In the same way, olive oil made in Italy was also saved because - Coldiretti recalls - the proposal of duties had raised the criticism of the North American Olive Oil Association, which had launched the initiative “Do not tax our health”. Now, however, Trump, in the middle of the election campaign, seems to ignore the pressures from inside and outside the U.S., putting at risk the main market outlet for Italian food products made in Italy outside the EU, and the third in general after Germany and France. “All diplomatic energy must be used to overcome unnecessary conflicts that risk compromising the recovery of the world economy severely affected by the Coronavirus emergency,” says Coldiretti President Ettore Prandini, stressing the importance of defending a strategic sector for the EU that is paying a very high bill for trade disputes that have nothing to do with the agricultural sector. “The European Union - added Prandini - has supported the United States for the sanctions against Russia which, in retaliation, has placed a total embargo on many food products, such as cheese, which has cost Made in Italy 1.2 billion in almost six years and it is now paradoxical that Italy finds itself in the sights of its historic ally, with heavy mortgages on our exports to the U.S.. To the damage, however, is added the mockery, because our country - concludes the president of Coldiretti - finds itself punished by US duties despite the dispute between Boeing and Airbus, the trigger cause of the trade war, is essentially a Franco-German project to which Spain and Great Britain have added”.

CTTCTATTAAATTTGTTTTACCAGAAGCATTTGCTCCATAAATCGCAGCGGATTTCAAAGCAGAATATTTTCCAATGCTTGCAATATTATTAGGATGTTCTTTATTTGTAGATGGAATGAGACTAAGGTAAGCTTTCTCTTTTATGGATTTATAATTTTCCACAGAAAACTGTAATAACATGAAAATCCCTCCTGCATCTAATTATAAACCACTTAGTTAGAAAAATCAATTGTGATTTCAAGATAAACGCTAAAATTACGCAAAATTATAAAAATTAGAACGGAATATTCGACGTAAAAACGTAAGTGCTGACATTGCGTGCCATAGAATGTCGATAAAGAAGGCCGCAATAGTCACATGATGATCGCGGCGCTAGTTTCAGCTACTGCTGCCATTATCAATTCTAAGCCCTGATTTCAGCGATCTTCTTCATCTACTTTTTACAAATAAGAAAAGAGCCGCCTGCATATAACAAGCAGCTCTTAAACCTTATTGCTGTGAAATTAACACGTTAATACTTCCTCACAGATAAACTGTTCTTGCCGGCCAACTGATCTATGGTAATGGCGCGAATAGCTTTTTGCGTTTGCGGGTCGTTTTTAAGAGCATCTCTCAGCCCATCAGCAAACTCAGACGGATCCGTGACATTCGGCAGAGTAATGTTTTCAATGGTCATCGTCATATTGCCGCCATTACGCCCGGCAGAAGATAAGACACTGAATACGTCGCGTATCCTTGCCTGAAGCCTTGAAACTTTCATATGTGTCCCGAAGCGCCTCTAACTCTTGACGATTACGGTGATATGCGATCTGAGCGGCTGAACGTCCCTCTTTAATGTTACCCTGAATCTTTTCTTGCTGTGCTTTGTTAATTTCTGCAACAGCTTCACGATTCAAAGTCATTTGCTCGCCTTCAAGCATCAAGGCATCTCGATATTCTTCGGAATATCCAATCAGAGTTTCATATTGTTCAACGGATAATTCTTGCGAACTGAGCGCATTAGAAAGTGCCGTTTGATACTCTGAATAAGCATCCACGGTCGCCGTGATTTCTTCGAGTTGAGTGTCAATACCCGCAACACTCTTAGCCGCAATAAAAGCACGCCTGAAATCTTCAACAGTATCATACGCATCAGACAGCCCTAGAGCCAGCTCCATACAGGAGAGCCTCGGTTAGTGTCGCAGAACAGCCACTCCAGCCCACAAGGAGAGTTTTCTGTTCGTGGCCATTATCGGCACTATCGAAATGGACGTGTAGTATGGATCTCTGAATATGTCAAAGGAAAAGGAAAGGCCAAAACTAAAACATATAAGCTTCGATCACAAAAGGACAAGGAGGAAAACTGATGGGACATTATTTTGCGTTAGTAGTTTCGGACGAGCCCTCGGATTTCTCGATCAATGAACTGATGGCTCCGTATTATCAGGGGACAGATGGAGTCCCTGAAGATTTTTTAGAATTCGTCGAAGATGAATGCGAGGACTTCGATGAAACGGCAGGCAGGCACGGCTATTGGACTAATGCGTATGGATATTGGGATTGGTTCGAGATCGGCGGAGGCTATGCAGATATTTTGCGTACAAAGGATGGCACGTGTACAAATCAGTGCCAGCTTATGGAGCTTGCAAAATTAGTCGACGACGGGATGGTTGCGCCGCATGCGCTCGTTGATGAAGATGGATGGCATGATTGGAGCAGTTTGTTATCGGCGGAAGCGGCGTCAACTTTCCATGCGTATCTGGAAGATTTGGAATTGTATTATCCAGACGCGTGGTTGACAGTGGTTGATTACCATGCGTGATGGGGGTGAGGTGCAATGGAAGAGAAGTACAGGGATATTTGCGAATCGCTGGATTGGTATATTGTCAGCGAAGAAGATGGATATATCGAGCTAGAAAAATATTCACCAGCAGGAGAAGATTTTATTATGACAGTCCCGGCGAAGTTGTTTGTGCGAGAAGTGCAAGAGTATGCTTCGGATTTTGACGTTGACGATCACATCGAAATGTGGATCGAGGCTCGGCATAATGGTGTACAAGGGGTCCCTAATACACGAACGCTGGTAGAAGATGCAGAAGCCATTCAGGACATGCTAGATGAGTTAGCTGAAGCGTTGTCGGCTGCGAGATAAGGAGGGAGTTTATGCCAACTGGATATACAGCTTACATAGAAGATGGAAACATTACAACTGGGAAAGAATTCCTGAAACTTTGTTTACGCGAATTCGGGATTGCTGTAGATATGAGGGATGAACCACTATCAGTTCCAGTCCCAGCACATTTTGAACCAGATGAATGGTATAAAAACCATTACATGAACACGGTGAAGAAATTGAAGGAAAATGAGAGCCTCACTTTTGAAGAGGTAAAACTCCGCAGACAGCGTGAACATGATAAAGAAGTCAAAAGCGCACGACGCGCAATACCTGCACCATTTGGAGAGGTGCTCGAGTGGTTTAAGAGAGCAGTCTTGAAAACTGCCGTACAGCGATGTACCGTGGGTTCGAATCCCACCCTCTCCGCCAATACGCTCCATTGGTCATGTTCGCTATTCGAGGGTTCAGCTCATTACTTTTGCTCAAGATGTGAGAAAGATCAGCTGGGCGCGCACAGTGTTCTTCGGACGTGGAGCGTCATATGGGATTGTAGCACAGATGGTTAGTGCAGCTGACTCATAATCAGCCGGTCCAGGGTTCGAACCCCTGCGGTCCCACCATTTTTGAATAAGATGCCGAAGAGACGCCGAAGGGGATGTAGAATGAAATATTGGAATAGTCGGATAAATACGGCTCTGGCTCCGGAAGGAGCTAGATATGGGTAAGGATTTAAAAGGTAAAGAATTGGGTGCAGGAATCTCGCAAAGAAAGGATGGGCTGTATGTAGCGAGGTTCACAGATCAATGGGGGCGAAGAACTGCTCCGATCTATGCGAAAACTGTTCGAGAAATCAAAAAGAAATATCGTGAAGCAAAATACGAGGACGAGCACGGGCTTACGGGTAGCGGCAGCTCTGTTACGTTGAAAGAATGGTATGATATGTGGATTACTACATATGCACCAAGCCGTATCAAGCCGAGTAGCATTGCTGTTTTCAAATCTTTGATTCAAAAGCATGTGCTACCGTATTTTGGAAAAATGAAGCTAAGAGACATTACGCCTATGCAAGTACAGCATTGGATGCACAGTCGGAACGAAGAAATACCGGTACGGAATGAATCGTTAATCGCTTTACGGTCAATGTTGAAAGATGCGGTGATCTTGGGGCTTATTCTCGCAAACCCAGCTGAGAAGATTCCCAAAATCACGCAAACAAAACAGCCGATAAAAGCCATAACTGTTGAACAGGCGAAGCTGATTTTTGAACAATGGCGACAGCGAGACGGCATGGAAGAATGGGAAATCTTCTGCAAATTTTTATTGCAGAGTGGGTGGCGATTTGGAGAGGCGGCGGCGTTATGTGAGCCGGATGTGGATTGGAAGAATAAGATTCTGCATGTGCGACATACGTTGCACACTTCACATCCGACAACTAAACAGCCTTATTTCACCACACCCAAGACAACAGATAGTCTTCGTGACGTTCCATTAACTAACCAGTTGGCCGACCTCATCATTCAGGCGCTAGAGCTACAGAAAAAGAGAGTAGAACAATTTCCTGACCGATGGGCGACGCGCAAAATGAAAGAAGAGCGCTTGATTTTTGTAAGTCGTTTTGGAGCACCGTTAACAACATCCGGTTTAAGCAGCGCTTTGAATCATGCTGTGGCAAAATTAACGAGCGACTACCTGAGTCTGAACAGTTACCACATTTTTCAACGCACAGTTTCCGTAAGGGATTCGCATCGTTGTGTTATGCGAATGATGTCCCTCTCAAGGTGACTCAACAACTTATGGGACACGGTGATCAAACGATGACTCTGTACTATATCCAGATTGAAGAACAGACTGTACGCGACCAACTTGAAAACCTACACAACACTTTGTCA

Confagricoltura is also calling for a strong commitment from the government, in the words of President Massimiliano Giansanti: “We call for a political and diplomatic initiative from the government on the US administration to safeguard our agri-food exports. We are already paying an excessive bill for a dispute that concerns us neither as a country nor as a sector. The initiative was planned - notes Giansanti - is part of the so-called “carousel” system chosen by the United States to follow up on the ruling of the World Trade Organization that considered the public aid granted to the Airbus consortium illegal. The previous review was carried out last February - Giansanti recalls - without further penalties for our products, thanks to the effective action taken by the government. The best way to resolve a dispute that has been dragging on for more than a decade would be a negotiation between the Commission and the US authorities. So far it has been impossible to start negotiations - points out the president of Confagricoltura - For this reason, the direct initiative of our government is essential to protect Italian agri-food exports on the U.S. market that exceed 4 billion euros per year. Any additional duties on our products would have a particularly heavy effect - concludes Giansanti - They would be an additional obstacle on the road to economic recovery after the health emergency”. Confagricoltura, then, widening the look to the whole European Union, also recalls how, based on data released by the EU Commission, due to the duties already in force, there has been a contraction of 66 million euros in the Union’s agri-food exports to the U.S. market. The contraction, more than 20%, mainly concerned French and Spanish wines which, unlike Italian wines, are already subject to US customs tariffs. The Cia - Agricoltori Italiani also appealed to diplomacy to avoid a devastating economic impact, especially in this first period of post-Coronavirus recovery, on the most important products made in Italy, which risk suffering the axe of the duties imposed by the President of the United States, Donald Trump: even products such as wine, extra virgin olive oil and pasta risk heavy stinging. A risk that would leave the way clear for competitors who could attack a very attractive market share: from the Argentine Malbec to the Australian Shiraz to the Chilean Merlot. “The imposition of new customs duties would inflict damage on companies and producers and put at risk a thriving market for our companies - explains Dino Scanavino, president of the CIA - Italian farmers. We need to work at the European level to safeguard our agri-food system that is already suffering from the consequences of the pandemic”.